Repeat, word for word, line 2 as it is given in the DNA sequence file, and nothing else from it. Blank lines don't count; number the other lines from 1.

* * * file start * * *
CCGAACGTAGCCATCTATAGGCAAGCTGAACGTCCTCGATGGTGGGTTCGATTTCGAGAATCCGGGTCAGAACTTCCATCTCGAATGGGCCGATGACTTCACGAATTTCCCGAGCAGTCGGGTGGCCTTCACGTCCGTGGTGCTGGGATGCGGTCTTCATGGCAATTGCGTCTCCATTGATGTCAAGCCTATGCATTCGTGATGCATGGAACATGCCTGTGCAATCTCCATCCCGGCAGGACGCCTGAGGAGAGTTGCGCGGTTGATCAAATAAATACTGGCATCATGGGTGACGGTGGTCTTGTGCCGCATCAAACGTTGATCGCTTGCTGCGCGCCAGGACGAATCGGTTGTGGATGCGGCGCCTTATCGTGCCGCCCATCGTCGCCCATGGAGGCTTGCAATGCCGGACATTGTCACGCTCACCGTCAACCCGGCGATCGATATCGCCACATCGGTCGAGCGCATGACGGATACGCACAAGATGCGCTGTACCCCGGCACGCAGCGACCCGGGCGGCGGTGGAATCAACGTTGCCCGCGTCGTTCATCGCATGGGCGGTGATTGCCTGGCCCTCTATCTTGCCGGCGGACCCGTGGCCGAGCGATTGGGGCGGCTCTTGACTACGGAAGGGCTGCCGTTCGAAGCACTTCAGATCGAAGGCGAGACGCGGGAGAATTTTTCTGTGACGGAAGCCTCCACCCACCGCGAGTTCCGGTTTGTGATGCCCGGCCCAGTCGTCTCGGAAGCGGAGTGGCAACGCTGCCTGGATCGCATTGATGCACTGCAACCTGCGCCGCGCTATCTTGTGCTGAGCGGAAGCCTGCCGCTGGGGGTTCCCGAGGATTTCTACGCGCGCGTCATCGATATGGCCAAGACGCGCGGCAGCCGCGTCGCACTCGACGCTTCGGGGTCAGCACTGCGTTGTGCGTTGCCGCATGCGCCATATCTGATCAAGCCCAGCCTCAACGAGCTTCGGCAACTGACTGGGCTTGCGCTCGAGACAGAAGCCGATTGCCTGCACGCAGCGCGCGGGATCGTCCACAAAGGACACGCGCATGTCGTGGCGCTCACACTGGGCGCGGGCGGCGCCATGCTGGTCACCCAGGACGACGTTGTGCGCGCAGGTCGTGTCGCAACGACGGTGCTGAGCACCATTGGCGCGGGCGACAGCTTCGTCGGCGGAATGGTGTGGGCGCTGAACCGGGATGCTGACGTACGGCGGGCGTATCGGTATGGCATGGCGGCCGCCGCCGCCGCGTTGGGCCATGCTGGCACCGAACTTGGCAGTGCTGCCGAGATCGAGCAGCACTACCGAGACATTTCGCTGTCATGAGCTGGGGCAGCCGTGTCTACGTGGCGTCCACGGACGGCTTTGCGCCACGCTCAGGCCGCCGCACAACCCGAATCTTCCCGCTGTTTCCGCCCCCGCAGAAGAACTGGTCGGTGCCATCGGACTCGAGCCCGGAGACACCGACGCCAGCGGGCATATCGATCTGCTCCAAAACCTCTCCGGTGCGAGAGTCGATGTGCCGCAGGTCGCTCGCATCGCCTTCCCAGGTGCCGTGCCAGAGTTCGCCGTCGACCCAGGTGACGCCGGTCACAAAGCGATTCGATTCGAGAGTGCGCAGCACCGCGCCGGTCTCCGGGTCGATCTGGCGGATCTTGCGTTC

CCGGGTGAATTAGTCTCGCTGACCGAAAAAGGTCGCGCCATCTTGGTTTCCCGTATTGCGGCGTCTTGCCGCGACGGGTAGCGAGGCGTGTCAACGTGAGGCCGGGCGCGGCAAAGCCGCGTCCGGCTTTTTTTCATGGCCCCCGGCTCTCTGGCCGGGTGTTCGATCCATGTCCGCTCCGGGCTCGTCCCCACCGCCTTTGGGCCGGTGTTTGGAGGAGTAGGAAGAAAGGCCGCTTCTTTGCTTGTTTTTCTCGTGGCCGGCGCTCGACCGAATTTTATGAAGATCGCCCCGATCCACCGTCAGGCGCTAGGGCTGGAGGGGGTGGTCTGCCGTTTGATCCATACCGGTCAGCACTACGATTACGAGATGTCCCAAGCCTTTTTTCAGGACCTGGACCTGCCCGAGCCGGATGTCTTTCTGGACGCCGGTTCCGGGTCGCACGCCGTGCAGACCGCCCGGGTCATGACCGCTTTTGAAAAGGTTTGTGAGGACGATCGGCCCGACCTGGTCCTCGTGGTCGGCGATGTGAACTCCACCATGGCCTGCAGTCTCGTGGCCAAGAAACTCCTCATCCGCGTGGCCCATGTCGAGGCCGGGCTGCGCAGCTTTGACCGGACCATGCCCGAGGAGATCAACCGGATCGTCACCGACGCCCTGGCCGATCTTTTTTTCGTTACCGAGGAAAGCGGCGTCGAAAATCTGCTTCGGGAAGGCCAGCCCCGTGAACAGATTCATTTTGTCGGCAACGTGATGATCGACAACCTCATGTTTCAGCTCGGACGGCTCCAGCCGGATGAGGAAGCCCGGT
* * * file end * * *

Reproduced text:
CCGGGTGAATTAGTCTCGCTGACCGAAAAAGGTCGCGCCATCTTGGTTTCCCGTATTGCGGCGTCTTGCCGCGACGGGTAGCGAGGCGTGTCAACGTGAGGCCGGGCGCGGCAAAGCCGCGTCCGGCTTTTTTTCATGGCCCCCGGCTCTCTGGCCGGGTGTTCGATCCATGTCCGCTCCGGGCTCGTCCCCACCGCCTTTGGGCCGGTGTTTGGAGGAGTAGGAAGAAAGGCCGCTTCTTTGCTTGTTTTTCTCGTGGCCGGCGCTCGACCGAATTTTATGAAGATCGCCCCGATCCACCGTCAGGCGCTAGGGCTGGAGGGGGTGGTCTGCCGTTTGATCCATACCGGTCAGCACTACGATTACGAGATGTCCCAAGCCTTTTTTCAGGACCTGGACCTGCCCGAGCCGGATGTCTTTCTGGACGCCGGTTCCGGGTCGCACGCCGTGCAGACCGCCCGGGTCATGACCGCTTTTGAAAAGGTTTGTGAGGACGATCGGCCCGACCTGGTCCTCGTGGTCGGCGATGTGAACTCCACCATGGCCTGCAGTCTCGTGGCCAAGAAACTCCTCATCCGCGTGGCCCATGTCGAGGCCGGGCTGCGCAGCTTTGACCGGACCATGCCCGAGGAGATCAACCGGATCGTCACCGACGCCCTGGCCGATCTTTTTTTCGTTACCGAGGAAAGCGGCGTCGAAAATCTGCTTCGGGAAGGCCAGCCCCGTGAACAGATTCATTTTGTCGGCAACGTGATGATCGACAACCTCATGTTTCAGCTCGGACGGCTCCAGCCGGATGAGGAAGCCCGGT